Medical cannabis is now a mainstream alternative to the pharmaceutical industry. Cannabis is now available medically in much of the developed world and can be prescribed as a medicine widely in USA, Canada, South America and Europe.
Today Dutch Passion get more questions about the medical uses of cannabis than ever before. Rather than give our own opinions on this subject we prefer to give the official information provided by the Dutch Ministry of Health.
1. According to the Dutch Government what medical conditions can cannabis help with? *
“• pain and muscle spasms or cramps associated with multiple sclerosis or spinal
• nausea, loss of appetite, weight loss and debilitation due to cancer or AIDS;
• nausea and vomiting associated with chemotherapy or radiotherapy used in the
treatment of cancer, hepatitis C or HIV infection and AIDS;
• chronic pain (mainly pain associated with the nervous system, for example that
caused by a damaged nerve, phantom pain, facial neuralgia or chronic pain which
remains after the recovery from shingles);
• Gilles de la Tourette syndrome;
• therapy-resistant glaucoma.
Patients and doctors have also reported positive effects on a range of other conditions, including Crohn’s disease, ulcerative colitis, epilepsy, itching, migraine, rheumatism, rheumatoid arthritis, ADD and brain trauma. These positive effects still need to be confirmed by scientific research. (For more information, go to www.cannabis-med.org.)”
“At present, medicinal cannabis does not cure the disorders mentioned above,
but it can relieve the symptoms associated with them. It may also enable other medication to be given at a lower dosage, and reduce their side effects. It is up to doctors to determine whether treatment with medicinal cannabis would benefit a patient, given his or her diagnosis and circumstances. In doing so, they are not limited to the list of conditions given above. A doctor will only prescribe medicinal cannabis if the standard treatments and registered medicines are not having the desired effect or are causing too many side effects.”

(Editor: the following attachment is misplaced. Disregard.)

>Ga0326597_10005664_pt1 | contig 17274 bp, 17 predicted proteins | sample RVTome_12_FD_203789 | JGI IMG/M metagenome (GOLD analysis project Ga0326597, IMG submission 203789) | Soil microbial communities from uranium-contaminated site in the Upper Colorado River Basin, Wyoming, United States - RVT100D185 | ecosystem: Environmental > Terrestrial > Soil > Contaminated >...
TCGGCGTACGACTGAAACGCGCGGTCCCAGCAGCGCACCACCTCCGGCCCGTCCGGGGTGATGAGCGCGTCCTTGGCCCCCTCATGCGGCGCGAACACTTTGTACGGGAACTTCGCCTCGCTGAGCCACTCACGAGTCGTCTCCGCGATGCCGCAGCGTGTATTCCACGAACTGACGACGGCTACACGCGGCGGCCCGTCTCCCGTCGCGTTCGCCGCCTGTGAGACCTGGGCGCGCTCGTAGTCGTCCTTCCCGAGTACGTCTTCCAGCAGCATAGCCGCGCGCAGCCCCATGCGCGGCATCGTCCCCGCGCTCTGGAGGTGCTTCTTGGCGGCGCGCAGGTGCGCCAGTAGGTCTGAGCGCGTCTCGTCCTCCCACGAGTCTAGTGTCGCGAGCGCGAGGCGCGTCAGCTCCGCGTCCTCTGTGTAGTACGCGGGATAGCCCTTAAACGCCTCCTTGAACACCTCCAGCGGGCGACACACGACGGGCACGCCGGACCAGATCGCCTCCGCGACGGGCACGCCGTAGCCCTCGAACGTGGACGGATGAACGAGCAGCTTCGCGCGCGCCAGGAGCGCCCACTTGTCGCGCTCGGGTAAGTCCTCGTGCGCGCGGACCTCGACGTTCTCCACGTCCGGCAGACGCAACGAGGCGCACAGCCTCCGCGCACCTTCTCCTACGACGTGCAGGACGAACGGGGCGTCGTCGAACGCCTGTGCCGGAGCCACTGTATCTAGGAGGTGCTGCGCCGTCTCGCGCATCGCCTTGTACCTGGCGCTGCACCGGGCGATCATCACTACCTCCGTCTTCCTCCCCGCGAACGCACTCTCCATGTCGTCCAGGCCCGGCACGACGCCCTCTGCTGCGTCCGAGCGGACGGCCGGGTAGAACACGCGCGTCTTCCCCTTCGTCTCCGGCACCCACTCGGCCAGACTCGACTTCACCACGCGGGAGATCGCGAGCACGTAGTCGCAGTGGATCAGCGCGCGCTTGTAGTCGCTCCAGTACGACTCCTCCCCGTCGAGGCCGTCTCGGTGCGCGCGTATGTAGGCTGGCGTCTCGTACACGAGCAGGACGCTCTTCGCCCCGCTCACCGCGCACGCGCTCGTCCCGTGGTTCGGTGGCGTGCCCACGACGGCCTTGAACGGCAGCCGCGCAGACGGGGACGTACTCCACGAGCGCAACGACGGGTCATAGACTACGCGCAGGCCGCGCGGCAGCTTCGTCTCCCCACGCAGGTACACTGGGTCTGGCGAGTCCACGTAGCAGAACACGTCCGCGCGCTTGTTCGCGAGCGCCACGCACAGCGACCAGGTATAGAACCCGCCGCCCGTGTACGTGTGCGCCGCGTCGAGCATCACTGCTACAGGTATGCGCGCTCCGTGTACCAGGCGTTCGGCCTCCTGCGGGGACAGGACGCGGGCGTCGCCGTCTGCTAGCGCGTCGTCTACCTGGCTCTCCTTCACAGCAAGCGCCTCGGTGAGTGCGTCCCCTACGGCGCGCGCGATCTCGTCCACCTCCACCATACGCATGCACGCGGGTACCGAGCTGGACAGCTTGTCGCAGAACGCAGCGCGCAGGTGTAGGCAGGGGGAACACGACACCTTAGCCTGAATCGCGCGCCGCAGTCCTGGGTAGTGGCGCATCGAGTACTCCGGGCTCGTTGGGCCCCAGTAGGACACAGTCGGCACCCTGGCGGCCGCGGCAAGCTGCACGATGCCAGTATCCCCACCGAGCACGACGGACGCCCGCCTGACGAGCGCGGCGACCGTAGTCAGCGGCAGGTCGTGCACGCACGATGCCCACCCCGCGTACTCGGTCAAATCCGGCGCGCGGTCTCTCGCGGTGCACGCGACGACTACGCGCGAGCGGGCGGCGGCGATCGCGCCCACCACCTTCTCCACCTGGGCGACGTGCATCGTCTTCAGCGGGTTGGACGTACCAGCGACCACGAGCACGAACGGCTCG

*All information from page 5 of the 2015 Patients Information Booklet from the Dutch Ministry of Health, Welfare and Sport
2. What is the official Government information about Cannabis side-effects? **
“Patients generally tolerate medicinal cannabis well. A low dosage often provides sufficient relief, so that side effects rarely occur. When they do, it is usually the result of a high dosage or combined use with a substance such as alcohol that intensifies the side effects.
Known side effects of medicinal cannabis are mood-altering effects, insomnia and heart palpitations. Other effects are: relaxation, fits of laughter, feeling hungry, heightened sensitivity to the perception of e.g. colour and music, lethargy and distorted temporal and spatial awareness.
Your reaction time may also be slower, especially during the first hours after use.
If you take a large dose, you can get ‘high’. This is a feeling of euphoria which slowly subsides into feeling satisfied, peaceful and calm. The altered perception may cause you to feel confused. These effects usually disappear after a few hours.
If you have a genetic predisposition to psychosis (like schizophrenia) or other mental health problems, please consult your specialist before using medicinal cannabis. You should also consult your doctor if you are a cardiac patient.
Continuous use of cannabis during pregnancy can affect the foetus. Also, certain components of cannabis - like THC - end up in breast milk. That is why the use of medicinal cannabis is not advisable during pregnancy and while breastfeeding. For more information, consult your doctor or pharmacist.
Smoking cannabis regularly is bad for your health. Smoke damages the lungs and could lead to infections of the nose, throat and lungs. For this reason, smoking medicinal cannabis is not recommended. Instead, inhaling cannabis using a reliable vaporiser is a more suitable method.
Addiction is unlikely with cannabis used as a medicine. The recommended dose is usually lower than that for recreational use. “